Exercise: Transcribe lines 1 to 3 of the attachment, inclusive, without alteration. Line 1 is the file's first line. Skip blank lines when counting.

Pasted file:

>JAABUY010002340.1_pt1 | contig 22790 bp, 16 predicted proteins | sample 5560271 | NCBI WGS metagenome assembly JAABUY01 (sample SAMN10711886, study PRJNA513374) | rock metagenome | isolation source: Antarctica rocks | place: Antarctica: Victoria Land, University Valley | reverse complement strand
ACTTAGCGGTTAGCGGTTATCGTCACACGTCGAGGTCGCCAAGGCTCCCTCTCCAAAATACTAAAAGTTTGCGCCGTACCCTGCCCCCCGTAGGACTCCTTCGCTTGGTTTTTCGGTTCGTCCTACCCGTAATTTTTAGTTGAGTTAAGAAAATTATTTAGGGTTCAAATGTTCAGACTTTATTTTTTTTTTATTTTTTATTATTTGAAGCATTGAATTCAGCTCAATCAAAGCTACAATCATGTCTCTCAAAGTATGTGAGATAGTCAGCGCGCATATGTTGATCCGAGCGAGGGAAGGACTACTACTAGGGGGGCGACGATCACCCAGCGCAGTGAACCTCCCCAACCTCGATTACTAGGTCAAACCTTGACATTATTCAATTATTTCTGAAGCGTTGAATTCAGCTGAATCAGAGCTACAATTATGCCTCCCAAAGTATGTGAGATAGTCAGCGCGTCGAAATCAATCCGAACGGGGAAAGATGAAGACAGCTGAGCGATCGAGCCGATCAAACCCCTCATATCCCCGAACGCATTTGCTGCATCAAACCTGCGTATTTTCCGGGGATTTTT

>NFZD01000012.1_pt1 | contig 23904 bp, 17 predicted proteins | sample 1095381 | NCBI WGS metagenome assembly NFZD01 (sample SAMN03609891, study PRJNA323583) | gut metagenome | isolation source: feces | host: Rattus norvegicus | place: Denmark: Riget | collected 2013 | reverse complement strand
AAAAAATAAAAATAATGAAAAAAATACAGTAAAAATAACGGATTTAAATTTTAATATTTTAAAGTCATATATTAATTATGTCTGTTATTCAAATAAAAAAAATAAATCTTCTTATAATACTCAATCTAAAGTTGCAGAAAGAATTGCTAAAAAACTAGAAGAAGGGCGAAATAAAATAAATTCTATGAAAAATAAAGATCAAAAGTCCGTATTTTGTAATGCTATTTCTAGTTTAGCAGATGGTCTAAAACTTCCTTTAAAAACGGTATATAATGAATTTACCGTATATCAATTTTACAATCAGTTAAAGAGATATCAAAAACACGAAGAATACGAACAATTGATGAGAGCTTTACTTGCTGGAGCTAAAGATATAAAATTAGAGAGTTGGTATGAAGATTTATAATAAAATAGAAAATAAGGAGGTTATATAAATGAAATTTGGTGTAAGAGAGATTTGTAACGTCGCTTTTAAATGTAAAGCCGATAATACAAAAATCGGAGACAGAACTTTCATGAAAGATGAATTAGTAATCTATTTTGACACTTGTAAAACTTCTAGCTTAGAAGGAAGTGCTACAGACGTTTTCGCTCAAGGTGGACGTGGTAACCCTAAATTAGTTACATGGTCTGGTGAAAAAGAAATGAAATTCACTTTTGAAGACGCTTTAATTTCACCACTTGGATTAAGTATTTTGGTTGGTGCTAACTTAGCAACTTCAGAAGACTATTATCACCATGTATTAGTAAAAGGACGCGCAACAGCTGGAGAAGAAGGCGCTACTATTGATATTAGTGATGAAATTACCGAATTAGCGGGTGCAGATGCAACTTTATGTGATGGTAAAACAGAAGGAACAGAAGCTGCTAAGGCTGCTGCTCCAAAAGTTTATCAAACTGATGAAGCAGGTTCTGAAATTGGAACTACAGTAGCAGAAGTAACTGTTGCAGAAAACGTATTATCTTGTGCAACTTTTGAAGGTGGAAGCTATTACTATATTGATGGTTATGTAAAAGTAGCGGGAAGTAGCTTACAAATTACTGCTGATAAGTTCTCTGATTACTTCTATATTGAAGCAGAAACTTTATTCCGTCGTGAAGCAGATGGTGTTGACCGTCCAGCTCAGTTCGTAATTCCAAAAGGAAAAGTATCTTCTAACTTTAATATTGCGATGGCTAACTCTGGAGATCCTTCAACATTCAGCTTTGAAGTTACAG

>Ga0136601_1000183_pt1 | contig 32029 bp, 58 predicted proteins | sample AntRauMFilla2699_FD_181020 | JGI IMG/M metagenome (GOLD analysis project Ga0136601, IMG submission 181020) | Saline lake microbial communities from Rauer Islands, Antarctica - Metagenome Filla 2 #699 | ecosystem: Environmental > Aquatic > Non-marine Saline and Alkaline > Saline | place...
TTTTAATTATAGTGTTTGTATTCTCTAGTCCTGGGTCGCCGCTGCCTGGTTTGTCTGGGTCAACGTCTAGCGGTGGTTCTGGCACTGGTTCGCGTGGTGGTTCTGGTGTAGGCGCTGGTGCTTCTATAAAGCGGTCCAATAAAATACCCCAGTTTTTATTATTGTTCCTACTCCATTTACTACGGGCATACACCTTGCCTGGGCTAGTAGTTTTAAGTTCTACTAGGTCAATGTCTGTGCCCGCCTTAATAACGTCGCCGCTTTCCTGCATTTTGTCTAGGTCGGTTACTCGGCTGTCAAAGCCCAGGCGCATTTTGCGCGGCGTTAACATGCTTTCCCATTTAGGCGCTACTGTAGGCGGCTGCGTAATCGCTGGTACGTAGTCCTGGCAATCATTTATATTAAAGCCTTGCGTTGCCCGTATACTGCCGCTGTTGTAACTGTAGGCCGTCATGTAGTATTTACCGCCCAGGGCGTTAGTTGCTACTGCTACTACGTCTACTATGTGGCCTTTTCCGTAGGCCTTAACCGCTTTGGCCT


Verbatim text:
>JAABUY010002340.1_pt1 | contig 22790 bp, 16 predicted proteins | sample 5560271 | NCBI WGS metagenome assembly JAABUY01 (sample SAMN10711886, study PRJNA513374) | rock metagenome | isolation source: Antarctica rocks | place: Antarctica: Victoria Land, University Valley | reverse complement strand
ACTTAGCGGTTAGCGGTTATCGTCACACGTCGAGGTCGCCAAGGCTCCCTCTCCAAAATACTAAAAGTTTGCGCCGTACCCTGCCCCCCGTAGGACTCCTTCGCTTGGTTTTTCGGTTCGTCCTACCCGTAATTTTTAGTTGAGTTAAGAAAATTATTTAGGGTTCAAATGTTCAGACTTTATTTTTTTTTTATTTTTTATTATTTGAAGCATTGAATTCAGCTCAATCAAAGCTACAATCATGTCTCTCAAAGTATGTGAGATAGTCAGCGCGCATATGTTGATCCGAGCGAGGGAAGGACTACTACTAGGGGGGCGACGATCACCCAGCGCAGTGAACCTCCCCAACCTCGATTACTAGGTCAAACCTTGACATTATTCAATTATTTCTGAAGCGTTGAATTCAGCTGAATCAGAGCTACAATTATGCCTCCCAAAGTATGTGAGATAGTCAGCGCGTCGAAATCAATCCGAACGGGGAAAGATGAAGACAGCTGAGCGATCGAGCCGATCAAACCCCTCATATCCCCGAACGCATTTGCTGCATCAAACCTGCGTATTTTCCGGGGATTTTT

>NFZD01000012.1_pt1 | contig 23904 bp, 17 predicted proteins | sample 1095381 | NCBI WGS metagenome assembly NFZD01 (sample SAMN03609891, study PRJNA323583) | gut metagenome | isolation source: feces | host: Rattus norvegicus | place: Denmark: Riget | collected 2013 | reverse complement strand